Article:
Clinton was was much more likely to come and work the crowd than either George W. or Barack. But I can't say I blame them. Times have changed.
It is scary in some ways, when I think about so much power in one institution. But part of me is happy that even in the current world of violence that we live in, the president can still come and see us here in Podunk Idaho.
I recall a skit years before Obama was known, sometime in the 1980s. It may have been Eddie Murphy who parodied how things will be for our first Black president. He joked about him having to make any public speeches for less than two minutes with his head bobbing and weaving, and then running away from the audience and back to the armored car.
If nothing else, at least that didn't come true.
If you're in Boise Wednesday, come see me. I'll be the starstruck fan.
My SAT JAN 17, 2015 AT 05:28 AM PST blog is below: read more »
Robert C. "Bobby" Scott (D-VA)
Many states can no longer afford to support public education, public benefits, public services without doing something about the exorbitant costs that mass incarceration have created. - Bryan Stevenson founder and Executive Director of the Equal Justice Initiative.
The United States has the highest incarceration rate in the world.
A few years ago, the NAACP released a new report, Misplaced Priorities, that examines America's escalating levels of prison spending and its impact on state budgets and our nation’s children, according to naacp.org.
Misplaced Priorities tracks the steady shift of state funds away from education and toward the criminal justice system. Researchers have found that over-incarceration most often impacts vulnerable and minority populations, and that it destabilizes communities.
The report includes these startling facts:
• The majority of the 2.3 million people incarcerated in U.S. prisons and jails are people of color, people with mental health issues and drug addiction, people with low levels of educational attainment, and people with a history of unemployment or underemployment.
• The nation’s reliance on incarceration to respond to social and behavioral health issues is evidenced by the large numbers of people who are incarcerated for drug offenses. Among people in federal prisons, people in local jails, and young people held in the nation’s detention centers and local secure facilities, more than 500,000 people— nearly a quarter of all those incarcerated—are incarcerated as the result of a drug conviction.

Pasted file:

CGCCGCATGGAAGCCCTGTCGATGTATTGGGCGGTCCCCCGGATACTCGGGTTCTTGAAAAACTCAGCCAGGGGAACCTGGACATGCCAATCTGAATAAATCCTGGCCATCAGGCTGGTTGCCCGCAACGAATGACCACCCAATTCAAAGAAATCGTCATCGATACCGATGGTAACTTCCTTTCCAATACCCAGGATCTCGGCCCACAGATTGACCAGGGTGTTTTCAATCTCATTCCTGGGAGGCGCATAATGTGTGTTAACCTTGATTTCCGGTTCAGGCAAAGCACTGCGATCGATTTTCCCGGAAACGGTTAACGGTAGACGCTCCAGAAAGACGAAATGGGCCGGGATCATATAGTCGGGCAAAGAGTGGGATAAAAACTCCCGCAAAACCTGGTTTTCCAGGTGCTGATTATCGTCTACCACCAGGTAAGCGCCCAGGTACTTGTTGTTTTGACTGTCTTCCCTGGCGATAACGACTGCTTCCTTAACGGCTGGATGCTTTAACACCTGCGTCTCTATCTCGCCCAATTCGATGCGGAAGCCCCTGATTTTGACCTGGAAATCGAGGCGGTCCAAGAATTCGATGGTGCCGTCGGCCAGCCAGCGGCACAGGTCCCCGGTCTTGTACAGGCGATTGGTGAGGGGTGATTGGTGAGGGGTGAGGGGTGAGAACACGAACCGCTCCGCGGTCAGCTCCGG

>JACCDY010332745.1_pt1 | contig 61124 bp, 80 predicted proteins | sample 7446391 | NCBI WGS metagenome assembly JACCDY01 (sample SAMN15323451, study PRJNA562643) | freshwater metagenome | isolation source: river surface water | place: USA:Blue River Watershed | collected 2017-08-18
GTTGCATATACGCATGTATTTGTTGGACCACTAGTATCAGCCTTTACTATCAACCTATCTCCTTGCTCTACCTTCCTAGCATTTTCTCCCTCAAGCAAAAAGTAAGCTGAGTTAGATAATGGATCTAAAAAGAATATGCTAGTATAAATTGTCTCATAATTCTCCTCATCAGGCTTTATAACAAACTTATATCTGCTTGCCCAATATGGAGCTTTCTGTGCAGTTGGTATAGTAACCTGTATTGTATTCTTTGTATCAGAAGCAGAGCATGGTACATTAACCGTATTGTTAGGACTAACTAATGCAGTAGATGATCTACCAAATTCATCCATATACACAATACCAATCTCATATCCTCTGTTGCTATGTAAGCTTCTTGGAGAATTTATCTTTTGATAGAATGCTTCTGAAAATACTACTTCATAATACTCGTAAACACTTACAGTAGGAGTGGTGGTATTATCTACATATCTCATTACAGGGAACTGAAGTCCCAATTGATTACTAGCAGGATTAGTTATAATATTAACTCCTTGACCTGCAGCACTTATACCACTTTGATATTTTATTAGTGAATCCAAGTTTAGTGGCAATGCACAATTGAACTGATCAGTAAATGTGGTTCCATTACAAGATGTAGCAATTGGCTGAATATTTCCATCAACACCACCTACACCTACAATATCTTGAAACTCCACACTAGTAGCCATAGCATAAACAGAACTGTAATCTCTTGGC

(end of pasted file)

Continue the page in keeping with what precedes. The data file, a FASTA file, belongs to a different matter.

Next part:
• During the last two decades, as the criminal justice system came to assume a larger proportion of state discretionary dollars, state spending on prisons grew at six times the rate of state spending on higher education.
Thus, I was pleased to see Reps. Raúl Labrador (R-ID) and Robert C. "Bobby" Scott (D-VA), authors of H.R. 3382, the Smarter Sentencing Act, commending the Senate Judiciary Committee for approving S. 1410, the Senate version of the bill.
The Smarter Sentencing Act would reform criminal sentencing laws, empowering judges to make individualized assessments in nonviolent drug cases. This would ensure that limited resources are focused on the most serious offenders, while maintaining public safety.
"The Senate Judiciary Committee’s passage of the bill today is a step forward on this important legislation," said Scott.
“Granting federal judges more discretion in sentencing for nonviolent drug offenses is the right thing to do. Studies of mandatory minimums conclude that they fail to reduce crime, they waste the taxpayers’ money, and they often require the imposition of sentences that violate common sense. This bipartisan, bicameral bill targets particularly egregious mandatory minimums and returns discretion to federal judges in an incremental manner," Scott continued.
"While the Senate Judiciary Committee's action today is an important step in updating sentencing policies that are not working, the amended bill, unfortunately, includes three new mandatory minimums," Scott added.
"If this amended bill passes, we will end up with more mandatory minimums than we started with. The primary purpose of this legislation was to reduce the negative impact of mandatory minimums since they cost taxpayers too much and do nothing to make our families and communities safer. I hope the House Judiciary Committee will act on the original version of the bill."
Raul Labrador (R-ID)
Labrador said he was pleased that momentum continues to build for this common-sense bipartisan legislation.
“There is a growing realization that the ‘one-size-fits-all approach’ to criminal sentencing has tied the hands of judges, hurt the cause of justice, and increased the burden on taxpayers, without making us safer. I appreciate the Senate Judiciary Committee for acting quickly and effectively, and I will keep working with my colleagues in both the House and the Senate to get this bill passed through Congress and become the law of the land.”
During the past 30 years, the number of inmates in federal custody has grown by 500 percent, with nearly half of them serving sentences for drug offenses. Spending on federal incarceration has grown by more than 1100 percent. Today, it costs about $29,000 per year to house just one federal inmate. The Smarter Sentencing Act could save up to $1 billion in incarceration costs.